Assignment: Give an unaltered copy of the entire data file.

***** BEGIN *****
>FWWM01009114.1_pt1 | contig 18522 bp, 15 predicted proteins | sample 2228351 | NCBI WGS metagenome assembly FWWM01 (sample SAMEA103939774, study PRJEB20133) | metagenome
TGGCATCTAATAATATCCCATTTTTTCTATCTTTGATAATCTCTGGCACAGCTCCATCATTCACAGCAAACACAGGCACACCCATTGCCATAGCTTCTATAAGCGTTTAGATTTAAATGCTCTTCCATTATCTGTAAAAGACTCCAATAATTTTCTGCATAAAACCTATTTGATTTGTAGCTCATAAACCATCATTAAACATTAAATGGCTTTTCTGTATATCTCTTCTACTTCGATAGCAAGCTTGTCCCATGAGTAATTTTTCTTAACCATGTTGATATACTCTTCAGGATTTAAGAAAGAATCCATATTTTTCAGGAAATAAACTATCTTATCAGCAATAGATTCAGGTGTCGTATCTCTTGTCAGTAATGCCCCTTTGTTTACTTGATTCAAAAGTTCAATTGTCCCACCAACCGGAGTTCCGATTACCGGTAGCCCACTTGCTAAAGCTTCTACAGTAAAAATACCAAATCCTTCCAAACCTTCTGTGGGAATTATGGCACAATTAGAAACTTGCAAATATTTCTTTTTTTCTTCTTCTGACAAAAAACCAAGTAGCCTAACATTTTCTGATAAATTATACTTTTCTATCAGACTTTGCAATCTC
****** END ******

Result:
>FWWM01009114.1_pt1 | contig 18522 bp, 15 predicted proteins | sample 2228351 | NCBI WGS metagenome assembly FWWM01 (sample SAMEA103939774, study PRJEB20133) | metagenome
TGGCATCTAATAATATCCCATTTTTTCTATCTTTGATAATCTCTGGCACAGCTCCATCATTCACAGCAAACACAGGCACACCCATTGCCATAGCTTCTATAAGCGTTTAGATTTAAATGCTCTTCCATTATCTGTAAAAGACTCCAATAATTTTCTGCATAAAACCTATTTGATTTGTAGCTCATAAACCATCATTAAACATTAAATGGCTTTTCTGTATATCTCTTCTACTTCGATAGCAAGCTTGTCCCATGAGTAATTTTTCTTAACCATGTTGATATACTCTTCAGGATTTAAGAAAGAATCCATATTTTTCAGGAAATAAACTATCTTATCAGCAATAGATTCAGGTGTCGTATCTCTTGTCAGTAATGCCCCTTTGTTTACTTGATTCAAAAGTTCAATTGTCCCACCAACCGGAGTTCCGATTACCGGTAGCCCACTTGCTAAAGCTTCTACAGTAAAAATACCAAATCCTTCCAAACCTTCTGTGGGAATTATGGCACAATTAGAAACTTGCAAATATTTCTTTTTTTCTTCTTCTGACAAAAAACCAAGTAGCCTAACATTTTCTGATAAATTATACTTTTCTATCAGACTTTGCAATCTC